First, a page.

Travel to Jos: Exploring traditional adobe Architecture on display on the grounds of the Museum of Traditional Nigerian Architecture (MoTNA).
Jos is a picturesque old city defined by a landscape of captivating rock formations, rolling hills and a mild temperate climate.
Though the palette of Jos is a vast expanse of blue, rolling green, and speckled grey––sky, vegetation, rock, yet, within the grounds of the MoTNA (Museum of Traditional Nigerian Architecture) it transforms to blue, green, red— sky, vegetation, earth.
This unassuming grassland setting hosts a unique replica Palace of the Emir of Katsina, Emir Sarkin Magina. It was completed in 1976 by the Court Master Builder as reference to the glory of the ancient Hausa/Fulani city-states.
Massive red walls jut out from the earth silently and solidly. Thick walls dialogue with the sun, absorbing and emitting heat.
Earthen walls, ninety centimeters at the base, fall away from the light in gentle curves forming shadows as they taper towards the sky.
These red walls, silent to their construction, hide modular pieces behind earthen plaster. Yet, even in silence, the slope of the walls reveals an idea of the shape of its building blocks.
Inside, it is cool without being cool. The skin feels comfort, not coolness. The walls shield you from the sun, the heat, the noise, the okada*, the street hustle, the wahala**, the dust. Passageways are arched, ceilings are high and domed, yet there is no echo. A gentle silent shadow envelopes a tranquil interior.
* Ubiquitous motorcycle taxis
** Hausa for problem, trouble, hassle, etc
Outside, Dangote Cement rules all construction… but here, this Palace becomes a Palace for the earth. It is a refuge, an island, a sanctuary. Students come to study on these grounds, amongst the buildings, under trees, at tables. Here, they can concentrate. Here it is quiet. Here history surrounds them.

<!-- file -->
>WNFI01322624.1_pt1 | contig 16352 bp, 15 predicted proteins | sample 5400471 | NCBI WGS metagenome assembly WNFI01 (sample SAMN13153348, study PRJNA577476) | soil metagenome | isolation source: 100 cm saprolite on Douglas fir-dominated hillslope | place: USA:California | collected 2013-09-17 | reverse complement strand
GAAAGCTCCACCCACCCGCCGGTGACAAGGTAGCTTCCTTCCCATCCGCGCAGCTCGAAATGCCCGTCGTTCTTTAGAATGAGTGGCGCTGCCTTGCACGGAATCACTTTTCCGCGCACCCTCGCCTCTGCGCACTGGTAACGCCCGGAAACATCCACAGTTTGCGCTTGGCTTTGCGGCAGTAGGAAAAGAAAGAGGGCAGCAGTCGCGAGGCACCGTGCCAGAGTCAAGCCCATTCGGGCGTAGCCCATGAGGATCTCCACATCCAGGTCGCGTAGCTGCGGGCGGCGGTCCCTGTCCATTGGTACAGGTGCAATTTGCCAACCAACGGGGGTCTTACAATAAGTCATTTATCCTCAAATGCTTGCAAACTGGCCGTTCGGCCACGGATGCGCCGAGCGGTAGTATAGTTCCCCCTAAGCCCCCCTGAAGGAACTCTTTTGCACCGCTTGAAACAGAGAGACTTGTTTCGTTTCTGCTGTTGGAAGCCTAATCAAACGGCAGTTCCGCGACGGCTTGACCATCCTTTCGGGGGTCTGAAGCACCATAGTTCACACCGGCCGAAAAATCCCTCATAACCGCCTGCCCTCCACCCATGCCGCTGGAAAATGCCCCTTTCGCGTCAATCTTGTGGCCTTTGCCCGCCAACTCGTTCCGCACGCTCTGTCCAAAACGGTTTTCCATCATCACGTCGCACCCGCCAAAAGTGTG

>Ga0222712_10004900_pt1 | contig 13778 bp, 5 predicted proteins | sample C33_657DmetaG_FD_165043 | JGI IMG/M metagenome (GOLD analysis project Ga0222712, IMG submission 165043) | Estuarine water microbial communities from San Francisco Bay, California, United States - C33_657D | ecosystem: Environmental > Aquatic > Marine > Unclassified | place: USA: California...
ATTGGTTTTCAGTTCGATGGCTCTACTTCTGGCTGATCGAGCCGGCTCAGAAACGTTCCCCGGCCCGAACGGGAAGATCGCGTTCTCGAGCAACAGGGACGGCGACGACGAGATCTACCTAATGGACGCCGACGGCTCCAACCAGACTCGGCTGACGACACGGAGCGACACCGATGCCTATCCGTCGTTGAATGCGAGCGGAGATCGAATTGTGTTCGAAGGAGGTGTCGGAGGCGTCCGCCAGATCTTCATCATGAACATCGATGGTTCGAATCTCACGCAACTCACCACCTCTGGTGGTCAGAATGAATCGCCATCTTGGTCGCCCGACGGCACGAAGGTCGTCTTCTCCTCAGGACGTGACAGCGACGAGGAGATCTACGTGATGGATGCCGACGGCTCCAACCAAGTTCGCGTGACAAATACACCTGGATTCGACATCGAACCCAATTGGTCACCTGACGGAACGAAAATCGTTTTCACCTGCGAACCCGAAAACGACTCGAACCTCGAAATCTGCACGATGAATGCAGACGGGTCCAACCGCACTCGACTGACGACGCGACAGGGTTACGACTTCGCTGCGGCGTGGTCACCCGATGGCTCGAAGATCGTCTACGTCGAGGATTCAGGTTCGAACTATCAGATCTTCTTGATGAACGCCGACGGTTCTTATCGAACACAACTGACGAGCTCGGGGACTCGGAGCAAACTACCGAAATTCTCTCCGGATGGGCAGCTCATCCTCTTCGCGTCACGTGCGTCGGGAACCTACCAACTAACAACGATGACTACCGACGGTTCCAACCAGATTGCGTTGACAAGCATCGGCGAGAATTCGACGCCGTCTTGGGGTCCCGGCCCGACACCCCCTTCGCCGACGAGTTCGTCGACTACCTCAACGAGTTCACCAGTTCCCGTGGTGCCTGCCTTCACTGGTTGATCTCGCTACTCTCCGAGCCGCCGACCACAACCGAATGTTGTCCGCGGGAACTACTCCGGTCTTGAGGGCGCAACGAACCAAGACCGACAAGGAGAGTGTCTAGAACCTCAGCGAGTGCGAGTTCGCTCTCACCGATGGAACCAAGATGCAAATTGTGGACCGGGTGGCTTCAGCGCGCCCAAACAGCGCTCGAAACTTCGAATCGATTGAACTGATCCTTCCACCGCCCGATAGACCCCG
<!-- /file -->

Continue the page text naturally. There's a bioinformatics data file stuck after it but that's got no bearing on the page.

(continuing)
But what is within these walls? Formless red earth nurtured by the waters of the Atlantic, the Benue, the Niger; hands gather, fingers and knuckles expertly scoop, penetrate and mix, kneading hidden heterogeneous particles into a whole. The wet earth is unified, perhaps with grass also.
Palms roll the earth into cylinders, and conical points emerge on both ends: a rounded diamond. Then thrown— but not to stay on the ground—only to flatten one of the ends, only to give this form a base, only to compact and strengthen the unit.
It is left in the sun to dry. Fourteen days…
The earth is now separate from the ground from which it came. It is a single unit, in a field of units. It is no longer earth, but a “tubali” with which to build walls. And in the language of modularity the tubali becomes measurement: foundation size, wall thickness, height, tapering of the wall. They are laid in rows, building the Palace.
Each layer interlocks with the next. Positive cones interlock with negative conical spaces, soon to be filled with earthen mortar.
A wall is formed.
The tubali shape is repeated: windows, arches, doorways, capitals, domes.
They are strengthened with earth mortar.
They are hidden under earth plaster.
They are within these walls… Even silence speaks.